Sony hasn't always been the best at updating its phones, but the company does have a commitment to AOSP unlike most others. It contributes a lot of code to Android, and developers are encouraged to tinker with unlocked devices. In fact, Sony has just announced support for AOSP on the Xperia E3 and Xperia T3, meaning all Qualcomm-based phones from 2014 can run pure Android with very little hassle.
The Moto 360 was supposed to be the one. The watch that would rule all other watches with their pitiful square screens and plastic housings. I was excited for the Moto 360, but I couldn't help thinking the hype was out of control. We were expecting too much, and indeed, when I reviewed the Moto 360, the verdict was okay, but not amazing. At the time it was the best Android Wear watch, but that was due largely to the aesthetics.
Big tech companies are hesitant to admit when a competing platform offers something that they don't. But the folks at Pebble are more than ready to take advantage of the functionality introduced by Android Wear. The team has pushed out a beta that lets the Pebble not only interact with notifications, but respond to them in a manner akin to an Android Wear watch.
Instead of swiping from the right repetitively to access various options (as you would with Android Wear), Pebble lets you access different options using the three physical buttons available on the side of the watch.
One of the new features we were promised to see in Android Wear 5.0.1 is the ability to retrieve a dismissed notification. Prior to this version, if you received a message, an app notification, or had any other card type appear on your watch, swiping it to the right would dismiss it with no option to get it back. Whether you swiped by mistake, or you did it and then remembered that you forgot to check or act on something in the notification, you ended up having to fish your phone and manage things there.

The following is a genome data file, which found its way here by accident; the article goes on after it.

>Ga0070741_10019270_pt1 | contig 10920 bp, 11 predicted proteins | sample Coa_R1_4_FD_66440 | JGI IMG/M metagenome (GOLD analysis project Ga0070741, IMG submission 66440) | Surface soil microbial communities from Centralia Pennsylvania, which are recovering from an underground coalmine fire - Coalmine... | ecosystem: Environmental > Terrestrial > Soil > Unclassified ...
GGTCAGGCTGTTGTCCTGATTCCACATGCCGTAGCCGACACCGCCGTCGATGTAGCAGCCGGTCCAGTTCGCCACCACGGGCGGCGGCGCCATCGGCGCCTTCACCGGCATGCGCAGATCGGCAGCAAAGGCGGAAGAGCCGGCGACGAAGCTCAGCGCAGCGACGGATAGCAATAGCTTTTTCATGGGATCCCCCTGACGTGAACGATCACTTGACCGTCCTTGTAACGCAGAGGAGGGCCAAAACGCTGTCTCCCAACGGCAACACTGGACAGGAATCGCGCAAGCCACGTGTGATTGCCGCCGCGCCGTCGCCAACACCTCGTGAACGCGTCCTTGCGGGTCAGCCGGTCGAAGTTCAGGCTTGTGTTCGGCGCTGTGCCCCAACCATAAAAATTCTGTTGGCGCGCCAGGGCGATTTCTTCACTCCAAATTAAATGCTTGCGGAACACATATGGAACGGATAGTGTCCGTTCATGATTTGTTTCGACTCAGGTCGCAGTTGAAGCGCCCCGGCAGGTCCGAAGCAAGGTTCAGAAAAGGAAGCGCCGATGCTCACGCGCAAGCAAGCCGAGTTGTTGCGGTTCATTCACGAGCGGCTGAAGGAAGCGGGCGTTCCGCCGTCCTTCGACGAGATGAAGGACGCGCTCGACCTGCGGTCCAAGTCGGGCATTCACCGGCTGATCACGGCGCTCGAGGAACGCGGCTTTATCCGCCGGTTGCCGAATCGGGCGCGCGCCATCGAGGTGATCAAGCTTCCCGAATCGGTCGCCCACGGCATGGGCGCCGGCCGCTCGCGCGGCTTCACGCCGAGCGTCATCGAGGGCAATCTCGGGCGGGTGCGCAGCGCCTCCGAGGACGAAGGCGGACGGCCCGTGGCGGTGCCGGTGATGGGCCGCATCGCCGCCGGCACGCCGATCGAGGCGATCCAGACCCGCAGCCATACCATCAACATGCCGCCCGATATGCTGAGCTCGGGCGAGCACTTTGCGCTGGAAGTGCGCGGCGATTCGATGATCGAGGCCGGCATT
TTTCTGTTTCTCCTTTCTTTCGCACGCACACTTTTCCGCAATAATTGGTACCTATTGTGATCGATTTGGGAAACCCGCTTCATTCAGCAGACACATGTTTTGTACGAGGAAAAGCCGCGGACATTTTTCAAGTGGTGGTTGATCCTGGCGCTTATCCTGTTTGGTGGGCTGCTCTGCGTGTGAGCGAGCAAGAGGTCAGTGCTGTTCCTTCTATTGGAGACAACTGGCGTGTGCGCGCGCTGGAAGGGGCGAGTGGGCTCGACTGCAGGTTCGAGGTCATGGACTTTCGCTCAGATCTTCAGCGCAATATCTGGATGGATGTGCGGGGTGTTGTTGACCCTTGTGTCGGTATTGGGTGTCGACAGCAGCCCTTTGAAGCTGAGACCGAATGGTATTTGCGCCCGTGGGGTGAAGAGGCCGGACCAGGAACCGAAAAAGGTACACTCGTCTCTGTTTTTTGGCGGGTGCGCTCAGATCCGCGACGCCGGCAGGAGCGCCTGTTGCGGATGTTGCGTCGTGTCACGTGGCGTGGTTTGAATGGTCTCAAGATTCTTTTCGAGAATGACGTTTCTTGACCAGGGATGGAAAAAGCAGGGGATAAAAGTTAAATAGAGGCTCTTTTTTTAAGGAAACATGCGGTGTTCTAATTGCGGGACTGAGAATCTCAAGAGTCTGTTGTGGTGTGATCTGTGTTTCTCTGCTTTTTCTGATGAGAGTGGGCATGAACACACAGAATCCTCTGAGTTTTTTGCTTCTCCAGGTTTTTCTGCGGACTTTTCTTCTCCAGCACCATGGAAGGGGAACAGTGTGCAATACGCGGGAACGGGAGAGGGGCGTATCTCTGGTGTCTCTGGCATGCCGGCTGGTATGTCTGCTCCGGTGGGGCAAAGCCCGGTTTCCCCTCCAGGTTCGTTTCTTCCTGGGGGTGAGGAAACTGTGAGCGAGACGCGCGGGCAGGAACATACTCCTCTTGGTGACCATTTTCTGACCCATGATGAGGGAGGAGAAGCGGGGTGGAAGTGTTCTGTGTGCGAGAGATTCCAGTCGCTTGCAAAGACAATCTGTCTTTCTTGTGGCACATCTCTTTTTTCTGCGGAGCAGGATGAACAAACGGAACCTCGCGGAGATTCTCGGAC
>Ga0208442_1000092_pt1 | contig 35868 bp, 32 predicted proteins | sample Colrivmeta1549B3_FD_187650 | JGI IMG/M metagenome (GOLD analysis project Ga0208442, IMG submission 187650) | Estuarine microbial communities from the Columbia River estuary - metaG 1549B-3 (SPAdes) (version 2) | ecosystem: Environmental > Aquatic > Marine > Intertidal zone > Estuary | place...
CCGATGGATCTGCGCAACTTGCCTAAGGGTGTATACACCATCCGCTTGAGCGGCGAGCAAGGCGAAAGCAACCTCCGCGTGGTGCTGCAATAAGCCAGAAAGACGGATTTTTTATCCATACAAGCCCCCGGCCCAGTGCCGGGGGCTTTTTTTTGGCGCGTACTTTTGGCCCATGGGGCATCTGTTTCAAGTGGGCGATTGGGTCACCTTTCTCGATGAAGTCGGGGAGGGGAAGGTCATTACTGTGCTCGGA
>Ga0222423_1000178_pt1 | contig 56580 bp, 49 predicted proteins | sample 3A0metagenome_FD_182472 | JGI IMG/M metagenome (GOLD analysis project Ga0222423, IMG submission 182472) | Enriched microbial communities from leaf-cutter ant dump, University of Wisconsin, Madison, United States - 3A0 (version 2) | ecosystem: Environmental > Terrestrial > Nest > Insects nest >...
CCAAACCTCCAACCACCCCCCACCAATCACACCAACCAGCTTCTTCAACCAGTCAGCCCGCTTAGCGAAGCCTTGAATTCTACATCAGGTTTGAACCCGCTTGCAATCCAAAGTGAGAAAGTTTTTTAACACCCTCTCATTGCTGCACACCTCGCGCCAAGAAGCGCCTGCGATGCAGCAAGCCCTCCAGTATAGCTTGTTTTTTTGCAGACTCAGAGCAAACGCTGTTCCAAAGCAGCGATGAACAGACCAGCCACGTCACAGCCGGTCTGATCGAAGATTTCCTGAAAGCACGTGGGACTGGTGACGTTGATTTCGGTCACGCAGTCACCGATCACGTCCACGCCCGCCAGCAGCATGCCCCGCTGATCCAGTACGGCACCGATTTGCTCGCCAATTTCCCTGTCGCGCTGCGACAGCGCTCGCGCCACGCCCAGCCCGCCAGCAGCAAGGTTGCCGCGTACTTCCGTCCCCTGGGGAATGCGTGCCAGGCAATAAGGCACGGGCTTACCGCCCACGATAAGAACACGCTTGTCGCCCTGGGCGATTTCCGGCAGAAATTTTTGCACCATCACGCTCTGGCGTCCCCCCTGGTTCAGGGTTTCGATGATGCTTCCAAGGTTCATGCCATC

LG was fast to toot its own horn after being the first OEM to (sort of) push out a Lollipop update. That original OTA only went out to Poland, but now users of the international D855 model are getting their updates all across Europe.
It was a little behind the 2014 Nexus devices, but the venerable Nexus 5 is getting its update to Android 5.0.1 today. Along with that, there's a full factory image so you can flash your beloved 5-inch Nexus back to stock. Joy.
The short version of this story is that Tse Ho Keung, holder of a patent that is currently within an inch of its life, has so far failed to get any traction in lawsuits against major tech companies (...and Blockbuster), and has resorted to threatening independent developers in a dual effort to either gain money or to avenge the name of his patent by forcibly eliciting amicus briefs and declaratory statements.
There's a lot to love about Android Wear 5.0.1. The new custom watch face support was just the tip of the iceberg, as we have recently discovered that you can disable Tilt to wake, image searches are more functional, and screenshot support is available but finicky. Another new feature that made it onto Wear 5.0.1 is the new mode switcher for Theatre and Sunlight, both of which are accessible by swiping down on the watch face and scrolling beyond the Mute screen.
We get excited about bugfix releases around these parts, even if they don't bring the kind of glossy user-facing changes that the big updates do. Android 5.0.1 hit AOSP early this month, and now it looks like the over-the-air update will be on its way to Nexus 5 owners before the end of today. Sprint and T-Mobile have both shared the news themselves.
Taking screenshots of Android Wear has been doable since it launched with a wired or Bluetooth ADB connection, but the Lollipop update added screenshot functionality to the Android app exactly as rumored. Great, this should make us all very happy. The only problem, though, is that Google's implementation is bizarre and a little buggy. Here's how you do it.